Do you have a favourite moment in the film?

“We had a series of very ‘talented’ dogs come in to perform. It was always amusing to see what Zach could scrounge up next. I was like ‘the dog does what?’. So that was always fun. It was really a very good time because Zach was constantly joking around and making it fun for all of us. That was a really great energy to be around.”

Your transition from child actress to adult star seems to  have worked seamlessly, has it been as easy as it looks from the outside?

“It’s interesting, because my generation of female actors is largely made up of people who started acting as children. If you look at Kirsten Dunst, Scarlett Johansson, Christina Ricci, Claire Danes, we all started out when we were 11 or 12. I don’t know what it is about our generation, but I obviously have some good peers and we keep pushing each other I guess.”

There are some moving scenes for you in Garden State, is it easier to do something emotional here, say, than do something more fantastical against a blue screen in an imagined world as in Star Wars?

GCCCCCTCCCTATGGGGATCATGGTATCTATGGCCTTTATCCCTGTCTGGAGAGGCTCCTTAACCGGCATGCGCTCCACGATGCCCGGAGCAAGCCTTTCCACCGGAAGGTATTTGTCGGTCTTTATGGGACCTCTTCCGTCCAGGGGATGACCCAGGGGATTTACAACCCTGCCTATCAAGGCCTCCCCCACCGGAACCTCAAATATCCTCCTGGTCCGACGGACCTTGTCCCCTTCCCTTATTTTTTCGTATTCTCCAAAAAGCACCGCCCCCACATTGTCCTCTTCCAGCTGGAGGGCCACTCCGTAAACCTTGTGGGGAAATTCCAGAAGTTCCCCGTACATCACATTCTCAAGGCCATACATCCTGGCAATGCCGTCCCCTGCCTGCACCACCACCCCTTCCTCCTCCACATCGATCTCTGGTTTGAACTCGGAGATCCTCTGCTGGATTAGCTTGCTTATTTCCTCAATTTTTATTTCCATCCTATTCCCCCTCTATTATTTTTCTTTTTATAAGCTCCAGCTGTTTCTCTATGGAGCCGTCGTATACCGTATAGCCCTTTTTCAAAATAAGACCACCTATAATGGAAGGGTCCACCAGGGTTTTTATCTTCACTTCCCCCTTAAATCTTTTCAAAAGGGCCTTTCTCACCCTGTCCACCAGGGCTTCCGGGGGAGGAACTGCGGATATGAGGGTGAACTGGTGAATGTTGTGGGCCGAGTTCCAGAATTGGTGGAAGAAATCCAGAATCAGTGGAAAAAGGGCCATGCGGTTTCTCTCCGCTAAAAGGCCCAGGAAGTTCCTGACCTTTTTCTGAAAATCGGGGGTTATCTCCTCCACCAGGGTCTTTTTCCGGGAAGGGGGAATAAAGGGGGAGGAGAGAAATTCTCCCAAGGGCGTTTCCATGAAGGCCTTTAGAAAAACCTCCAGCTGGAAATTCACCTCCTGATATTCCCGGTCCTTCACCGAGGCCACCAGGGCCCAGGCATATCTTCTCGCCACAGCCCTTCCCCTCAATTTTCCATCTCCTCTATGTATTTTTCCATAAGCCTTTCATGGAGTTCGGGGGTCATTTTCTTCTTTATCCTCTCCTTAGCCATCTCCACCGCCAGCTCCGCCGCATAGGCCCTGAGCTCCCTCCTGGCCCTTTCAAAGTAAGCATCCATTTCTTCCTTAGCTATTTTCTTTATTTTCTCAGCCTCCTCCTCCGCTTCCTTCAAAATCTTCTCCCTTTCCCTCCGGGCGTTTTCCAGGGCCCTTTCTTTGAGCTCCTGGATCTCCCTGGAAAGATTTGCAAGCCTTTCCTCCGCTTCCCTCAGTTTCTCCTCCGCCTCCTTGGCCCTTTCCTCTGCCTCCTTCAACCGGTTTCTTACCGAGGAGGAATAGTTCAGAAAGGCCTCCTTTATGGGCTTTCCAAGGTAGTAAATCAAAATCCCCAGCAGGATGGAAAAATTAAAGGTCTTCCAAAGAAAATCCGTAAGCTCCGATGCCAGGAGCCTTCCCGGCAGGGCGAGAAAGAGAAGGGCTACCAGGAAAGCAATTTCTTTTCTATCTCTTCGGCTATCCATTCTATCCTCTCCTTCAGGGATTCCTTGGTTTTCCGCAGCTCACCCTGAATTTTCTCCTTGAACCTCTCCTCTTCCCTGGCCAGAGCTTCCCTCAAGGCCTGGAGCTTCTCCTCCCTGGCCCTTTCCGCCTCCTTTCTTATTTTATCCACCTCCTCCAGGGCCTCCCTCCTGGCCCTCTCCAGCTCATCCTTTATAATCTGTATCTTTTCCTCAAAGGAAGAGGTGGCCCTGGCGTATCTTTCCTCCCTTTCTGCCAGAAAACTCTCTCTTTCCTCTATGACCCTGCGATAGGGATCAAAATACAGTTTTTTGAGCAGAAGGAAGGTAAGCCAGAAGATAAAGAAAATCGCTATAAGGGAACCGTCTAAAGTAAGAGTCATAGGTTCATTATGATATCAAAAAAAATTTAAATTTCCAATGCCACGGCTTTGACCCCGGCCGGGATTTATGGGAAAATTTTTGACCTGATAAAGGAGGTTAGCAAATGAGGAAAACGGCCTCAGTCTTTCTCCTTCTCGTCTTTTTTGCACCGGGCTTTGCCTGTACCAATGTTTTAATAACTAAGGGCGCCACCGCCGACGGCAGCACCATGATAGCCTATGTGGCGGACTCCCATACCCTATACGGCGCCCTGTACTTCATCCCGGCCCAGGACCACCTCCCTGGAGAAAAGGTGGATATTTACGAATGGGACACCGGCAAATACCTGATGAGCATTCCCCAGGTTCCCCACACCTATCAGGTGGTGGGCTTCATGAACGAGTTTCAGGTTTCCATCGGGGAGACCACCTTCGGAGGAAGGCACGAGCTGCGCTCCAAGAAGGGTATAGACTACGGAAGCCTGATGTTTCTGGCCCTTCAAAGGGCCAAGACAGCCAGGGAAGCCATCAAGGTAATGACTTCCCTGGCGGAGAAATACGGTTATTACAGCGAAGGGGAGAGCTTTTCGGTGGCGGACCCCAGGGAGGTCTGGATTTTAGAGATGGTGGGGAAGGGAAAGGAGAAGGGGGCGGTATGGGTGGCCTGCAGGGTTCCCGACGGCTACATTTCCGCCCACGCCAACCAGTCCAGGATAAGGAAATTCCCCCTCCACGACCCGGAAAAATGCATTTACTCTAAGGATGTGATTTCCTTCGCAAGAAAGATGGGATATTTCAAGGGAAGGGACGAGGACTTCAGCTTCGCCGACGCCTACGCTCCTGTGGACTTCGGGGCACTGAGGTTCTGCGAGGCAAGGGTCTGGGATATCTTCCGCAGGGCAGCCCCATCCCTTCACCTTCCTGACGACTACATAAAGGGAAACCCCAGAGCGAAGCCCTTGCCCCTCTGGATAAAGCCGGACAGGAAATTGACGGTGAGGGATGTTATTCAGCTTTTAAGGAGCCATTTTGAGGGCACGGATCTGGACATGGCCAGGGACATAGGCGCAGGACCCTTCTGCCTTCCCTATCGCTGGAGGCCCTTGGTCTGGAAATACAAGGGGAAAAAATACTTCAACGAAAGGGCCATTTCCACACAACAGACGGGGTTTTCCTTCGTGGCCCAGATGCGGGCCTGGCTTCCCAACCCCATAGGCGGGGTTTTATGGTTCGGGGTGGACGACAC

“It probably is because you can relate to it more directly. You have to find more circuitous paths to emotions when it’s not similar to something you’ve personally experienced. But that can happen in reality based movies too, it doesn’t just have to be in science fiction. I’ve obviously been lucky enough not to experience violence in my family or anything but the stuff that Sam goes through in this movie is probably more directly relatable to my personal experience.”

But doing the fantasy stuff must feel like being a kid again, doesn’t it?

“Oh absolutely, doing Star Wars is the most like being a child that I’ve ever experienced in acting. It’s like taking the old refrigerator box and pretending it’s your space ship because you’re literally working with nothing, pretending that it’s the most outrageous thing. One of the interesting things is that we all have our idea of what it will look like but then we see it and it’s completely different.”

Is there an appeal also in living other lives vicariously, in being someone else on screen?

“I don’t think of it that way. This job is like practising empathy, it’s imagining other peoples’ lives and imagining what other people feel and how the world makes other people feel. That’s an amazing way to approach the world. It’s a nice sort of job, imagining what it’s like to be someone else.”